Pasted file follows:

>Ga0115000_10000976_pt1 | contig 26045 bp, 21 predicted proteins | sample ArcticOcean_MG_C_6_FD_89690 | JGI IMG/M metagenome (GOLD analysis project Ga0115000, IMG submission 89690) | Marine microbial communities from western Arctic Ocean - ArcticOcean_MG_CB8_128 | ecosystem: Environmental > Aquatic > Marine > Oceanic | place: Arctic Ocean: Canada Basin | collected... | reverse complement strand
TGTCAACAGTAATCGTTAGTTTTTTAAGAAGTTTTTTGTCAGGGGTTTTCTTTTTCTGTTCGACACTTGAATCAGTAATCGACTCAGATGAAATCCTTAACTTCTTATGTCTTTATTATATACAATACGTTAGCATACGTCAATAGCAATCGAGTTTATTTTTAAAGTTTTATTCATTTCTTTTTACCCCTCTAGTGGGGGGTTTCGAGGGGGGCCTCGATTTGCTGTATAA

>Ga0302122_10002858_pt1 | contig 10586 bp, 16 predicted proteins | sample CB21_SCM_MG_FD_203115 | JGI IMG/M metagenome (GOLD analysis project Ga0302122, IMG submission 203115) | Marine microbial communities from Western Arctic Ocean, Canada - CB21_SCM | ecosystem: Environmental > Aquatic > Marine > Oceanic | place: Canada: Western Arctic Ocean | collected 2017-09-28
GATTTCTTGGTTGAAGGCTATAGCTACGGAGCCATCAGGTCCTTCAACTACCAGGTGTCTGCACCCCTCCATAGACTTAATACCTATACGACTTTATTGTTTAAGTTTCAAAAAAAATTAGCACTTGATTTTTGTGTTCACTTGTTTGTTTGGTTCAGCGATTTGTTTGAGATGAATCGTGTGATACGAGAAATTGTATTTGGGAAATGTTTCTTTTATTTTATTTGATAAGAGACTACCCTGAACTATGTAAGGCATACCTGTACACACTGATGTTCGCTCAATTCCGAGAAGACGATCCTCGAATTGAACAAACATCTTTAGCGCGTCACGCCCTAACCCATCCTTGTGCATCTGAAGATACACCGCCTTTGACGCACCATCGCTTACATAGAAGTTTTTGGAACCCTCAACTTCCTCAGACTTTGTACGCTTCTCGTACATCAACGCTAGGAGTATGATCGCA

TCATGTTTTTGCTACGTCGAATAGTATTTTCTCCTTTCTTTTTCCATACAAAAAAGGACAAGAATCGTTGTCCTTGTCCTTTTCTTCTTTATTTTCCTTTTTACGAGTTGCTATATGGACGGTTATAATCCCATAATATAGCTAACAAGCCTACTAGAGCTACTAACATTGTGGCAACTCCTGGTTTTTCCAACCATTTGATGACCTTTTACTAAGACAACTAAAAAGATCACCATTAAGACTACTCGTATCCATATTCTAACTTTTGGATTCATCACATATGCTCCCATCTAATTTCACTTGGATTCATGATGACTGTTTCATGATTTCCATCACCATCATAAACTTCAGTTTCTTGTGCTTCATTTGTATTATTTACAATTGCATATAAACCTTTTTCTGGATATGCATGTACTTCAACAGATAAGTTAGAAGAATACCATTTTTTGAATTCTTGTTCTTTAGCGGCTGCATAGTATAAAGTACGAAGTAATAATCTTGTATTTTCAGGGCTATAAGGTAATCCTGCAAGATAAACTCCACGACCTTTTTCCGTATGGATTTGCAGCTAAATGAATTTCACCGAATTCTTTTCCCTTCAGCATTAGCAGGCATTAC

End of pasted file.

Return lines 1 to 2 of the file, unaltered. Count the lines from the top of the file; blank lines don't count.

>Ga0115000_10000976_pt1 | contig 26045 bp, 21 predicted proteins | sample ArcticOcean_MG_C_6_FD_89690 | JGI IMG/M metagenome (GOLD analysis project Ga0115000, IMG submission 89690) | Marine microbial communities from western Arctic Ocean - ArcticOcean_MG_CB8_128 | ecosystem: Environmental > Aquatic > Marine > Oceanic | place: Arctic Ocean: Canada Basin | collected... | reverse complement strand
TGTCAACAGTAATCGTTAGTTTTTTAAGAAGTTTTTTGTCAGGGGTTTTCTTTTTCTGTTCGACACTTGAATCAGTAATCGACTCAGATGAAATCCTTAACTTCTTATGTCTTTATTATATACAATACGTTAGCATACGTCAATAGCAATCGAGTTTATTTTTAAAGTTTTATTCATTTCTTTTTACCCCTCTAGTGGGGGGTTTCGAGGGGGGCCTCGATTTGCTGTATAA